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Where does groundwater come from and where does it go?

Where does groundwater come from and where does it go?

Most of our groundwater comes from rainfall. All aquifers gain and lose water, this is known as recharge and discharge.  

How do aquifers receive recharge?

Groundwater stored in aquifers comes mainly from rainfall. Depending on the type of aquifers this could be rainfall that occurred recently or up to thousands of years ago. Water can also seep through the ground surface and down to the water table from streams, lakes, rivers and other surface water bodies. Deep confined aquifers can also receive recharge from the aquifers that exist around them through downward leakage, throughflow and even upward movement from underlying aquifers (as a result of artesian pressure).

How does groundwater discharge from aquifers?

Groundwater flows through an aquifer until it reaches a discharge point such as a stream, river, wetland, spring or even the ocean. It can also flow into another aquifer that is either alongside, above or below. Where groundwater is stored very close to the surface it can evaporate directly into the atmosphere or be used by plants and trees. It can also be extracted from aquifers via pumping from a bore.  To view a simple diagram showing recharge and discharge visit our What is groundwater page.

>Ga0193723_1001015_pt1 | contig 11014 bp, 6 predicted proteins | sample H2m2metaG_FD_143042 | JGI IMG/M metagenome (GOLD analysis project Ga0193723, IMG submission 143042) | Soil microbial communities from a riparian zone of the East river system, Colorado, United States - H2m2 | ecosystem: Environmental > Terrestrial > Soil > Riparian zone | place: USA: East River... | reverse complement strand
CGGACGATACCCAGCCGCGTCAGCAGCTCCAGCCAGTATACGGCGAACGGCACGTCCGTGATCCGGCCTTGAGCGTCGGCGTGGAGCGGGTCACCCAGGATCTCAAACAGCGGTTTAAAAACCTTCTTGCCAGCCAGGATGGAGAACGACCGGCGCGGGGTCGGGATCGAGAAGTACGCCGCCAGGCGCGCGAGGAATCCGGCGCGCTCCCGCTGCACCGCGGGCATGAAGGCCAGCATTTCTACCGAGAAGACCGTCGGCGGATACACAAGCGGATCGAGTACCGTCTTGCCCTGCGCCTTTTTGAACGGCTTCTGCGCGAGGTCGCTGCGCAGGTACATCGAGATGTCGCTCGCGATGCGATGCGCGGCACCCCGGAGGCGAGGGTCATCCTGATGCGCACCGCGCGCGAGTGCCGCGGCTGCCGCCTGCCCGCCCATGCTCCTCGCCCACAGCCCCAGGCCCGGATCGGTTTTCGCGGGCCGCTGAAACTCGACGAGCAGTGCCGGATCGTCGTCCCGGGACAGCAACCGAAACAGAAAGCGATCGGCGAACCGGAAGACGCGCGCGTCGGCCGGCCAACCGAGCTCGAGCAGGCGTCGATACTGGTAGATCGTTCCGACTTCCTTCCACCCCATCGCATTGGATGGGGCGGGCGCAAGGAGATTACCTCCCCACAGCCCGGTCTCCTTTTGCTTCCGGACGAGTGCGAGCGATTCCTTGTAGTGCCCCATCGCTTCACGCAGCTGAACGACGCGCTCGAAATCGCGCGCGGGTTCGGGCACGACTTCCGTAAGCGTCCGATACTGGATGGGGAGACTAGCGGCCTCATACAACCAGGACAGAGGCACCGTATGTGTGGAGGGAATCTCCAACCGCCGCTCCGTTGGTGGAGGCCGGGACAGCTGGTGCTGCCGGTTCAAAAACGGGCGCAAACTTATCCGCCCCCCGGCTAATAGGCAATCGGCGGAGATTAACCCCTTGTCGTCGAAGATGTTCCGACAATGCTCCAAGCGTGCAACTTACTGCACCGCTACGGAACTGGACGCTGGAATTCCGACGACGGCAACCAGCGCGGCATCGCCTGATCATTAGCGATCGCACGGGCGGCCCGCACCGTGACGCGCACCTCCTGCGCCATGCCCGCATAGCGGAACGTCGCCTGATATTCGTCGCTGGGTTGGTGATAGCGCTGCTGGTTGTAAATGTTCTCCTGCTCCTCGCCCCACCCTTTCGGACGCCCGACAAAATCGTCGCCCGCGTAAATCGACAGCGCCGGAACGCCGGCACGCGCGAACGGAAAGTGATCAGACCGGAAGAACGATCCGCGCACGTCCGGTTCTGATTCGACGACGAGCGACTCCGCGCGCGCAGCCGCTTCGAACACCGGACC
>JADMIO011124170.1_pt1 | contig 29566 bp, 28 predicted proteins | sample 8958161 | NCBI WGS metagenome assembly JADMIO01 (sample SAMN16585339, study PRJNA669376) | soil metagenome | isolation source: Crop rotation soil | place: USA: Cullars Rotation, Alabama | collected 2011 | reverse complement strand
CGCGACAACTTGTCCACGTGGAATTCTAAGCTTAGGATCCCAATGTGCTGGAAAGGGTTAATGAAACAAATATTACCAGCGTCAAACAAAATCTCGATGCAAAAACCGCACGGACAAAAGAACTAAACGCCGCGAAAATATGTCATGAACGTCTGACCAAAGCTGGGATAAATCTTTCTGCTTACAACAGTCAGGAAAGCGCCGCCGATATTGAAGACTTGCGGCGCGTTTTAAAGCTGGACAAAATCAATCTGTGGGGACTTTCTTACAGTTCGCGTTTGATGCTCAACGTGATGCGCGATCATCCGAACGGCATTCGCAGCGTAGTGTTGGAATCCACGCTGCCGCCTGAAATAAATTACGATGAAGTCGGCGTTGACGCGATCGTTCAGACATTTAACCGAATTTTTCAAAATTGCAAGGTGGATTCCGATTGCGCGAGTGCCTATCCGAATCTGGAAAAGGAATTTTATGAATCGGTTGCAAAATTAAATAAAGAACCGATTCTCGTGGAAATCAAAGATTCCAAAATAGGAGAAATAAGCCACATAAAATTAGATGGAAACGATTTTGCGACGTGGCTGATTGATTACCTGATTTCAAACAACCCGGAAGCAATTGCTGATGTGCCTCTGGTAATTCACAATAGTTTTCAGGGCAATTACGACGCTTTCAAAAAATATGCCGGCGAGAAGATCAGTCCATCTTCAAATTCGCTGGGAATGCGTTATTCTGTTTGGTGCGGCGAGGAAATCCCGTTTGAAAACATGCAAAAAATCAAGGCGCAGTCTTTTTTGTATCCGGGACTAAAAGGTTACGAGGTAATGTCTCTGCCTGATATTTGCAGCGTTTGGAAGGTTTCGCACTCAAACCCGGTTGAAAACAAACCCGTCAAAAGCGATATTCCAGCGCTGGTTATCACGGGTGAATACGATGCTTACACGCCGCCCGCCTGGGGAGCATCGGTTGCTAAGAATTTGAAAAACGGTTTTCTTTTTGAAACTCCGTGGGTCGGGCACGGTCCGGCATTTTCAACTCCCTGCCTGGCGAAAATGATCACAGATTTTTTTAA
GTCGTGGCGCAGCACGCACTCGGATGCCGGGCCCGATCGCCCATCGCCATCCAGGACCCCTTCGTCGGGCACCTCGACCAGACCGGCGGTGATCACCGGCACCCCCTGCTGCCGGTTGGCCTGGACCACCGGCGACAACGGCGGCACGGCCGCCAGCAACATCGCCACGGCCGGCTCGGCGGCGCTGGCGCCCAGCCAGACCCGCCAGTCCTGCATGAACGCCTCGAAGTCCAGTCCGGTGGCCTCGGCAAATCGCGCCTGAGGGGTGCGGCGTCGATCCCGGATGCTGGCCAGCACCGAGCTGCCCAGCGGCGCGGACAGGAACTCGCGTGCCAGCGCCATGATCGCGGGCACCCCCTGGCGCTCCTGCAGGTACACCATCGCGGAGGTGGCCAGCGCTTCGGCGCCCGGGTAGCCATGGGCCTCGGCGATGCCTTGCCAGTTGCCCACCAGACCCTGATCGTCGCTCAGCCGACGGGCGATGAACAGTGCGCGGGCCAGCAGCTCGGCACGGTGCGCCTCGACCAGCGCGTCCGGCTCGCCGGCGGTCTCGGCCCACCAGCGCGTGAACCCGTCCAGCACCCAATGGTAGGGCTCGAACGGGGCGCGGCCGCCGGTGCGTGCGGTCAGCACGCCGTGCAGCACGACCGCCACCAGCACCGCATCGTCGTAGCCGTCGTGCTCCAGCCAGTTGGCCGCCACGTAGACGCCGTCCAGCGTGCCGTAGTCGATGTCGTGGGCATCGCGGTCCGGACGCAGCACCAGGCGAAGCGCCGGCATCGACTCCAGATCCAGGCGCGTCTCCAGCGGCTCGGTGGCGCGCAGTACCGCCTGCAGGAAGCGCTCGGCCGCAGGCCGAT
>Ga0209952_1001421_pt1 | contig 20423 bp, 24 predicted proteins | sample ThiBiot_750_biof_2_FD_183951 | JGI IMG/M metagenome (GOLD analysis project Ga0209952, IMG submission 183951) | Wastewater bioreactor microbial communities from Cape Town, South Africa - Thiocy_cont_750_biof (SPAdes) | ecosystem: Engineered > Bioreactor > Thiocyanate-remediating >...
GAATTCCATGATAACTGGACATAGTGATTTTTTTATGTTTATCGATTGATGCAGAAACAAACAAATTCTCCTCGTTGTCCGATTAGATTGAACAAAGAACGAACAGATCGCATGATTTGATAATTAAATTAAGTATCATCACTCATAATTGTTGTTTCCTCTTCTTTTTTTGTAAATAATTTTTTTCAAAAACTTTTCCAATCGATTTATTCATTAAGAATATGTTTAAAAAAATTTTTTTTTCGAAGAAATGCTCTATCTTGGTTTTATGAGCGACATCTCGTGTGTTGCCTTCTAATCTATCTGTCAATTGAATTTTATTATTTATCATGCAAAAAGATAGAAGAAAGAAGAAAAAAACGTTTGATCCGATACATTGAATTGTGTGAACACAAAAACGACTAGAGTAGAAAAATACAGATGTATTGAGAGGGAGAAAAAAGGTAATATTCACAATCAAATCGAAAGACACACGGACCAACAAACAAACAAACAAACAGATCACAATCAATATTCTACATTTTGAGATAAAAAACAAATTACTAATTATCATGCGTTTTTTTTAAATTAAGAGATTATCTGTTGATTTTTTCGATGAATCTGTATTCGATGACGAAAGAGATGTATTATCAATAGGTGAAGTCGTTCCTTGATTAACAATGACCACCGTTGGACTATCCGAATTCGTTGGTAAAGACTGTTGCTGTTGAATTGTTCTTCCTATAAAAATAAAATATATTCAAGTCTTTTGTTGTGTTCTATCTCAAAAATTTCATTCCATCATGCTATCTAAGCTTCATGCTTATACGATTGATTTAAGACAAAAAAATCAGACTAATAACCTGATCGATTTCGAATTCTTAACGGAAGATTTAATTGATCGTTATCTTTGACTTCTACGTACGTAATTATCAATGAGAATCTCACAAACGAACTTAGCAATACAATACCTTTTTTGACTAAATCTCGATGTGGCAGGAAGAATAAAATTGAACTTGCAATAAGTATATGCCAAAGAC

Water balances

Water balances are used to describe the relative importance in the major inflows (recharge) and outflows (discharge) of an aquifer.

Groundwater inflows and outflows

Diagram shows the primary inflows and outflows of aquifers. Rainfall recharge is shown as an inflow, while discharge to stream, removal by bores and losses to vegetation and evapotranspiration are shown as outflows.

This diagram shows the primary inflows and outflows of aquifers.  Blue arrows represent inflows, red arrows represent outflows. Diagram: ©Spatial Vision Innovations Pty Ltd (2015)


Page last updated27th May 2015
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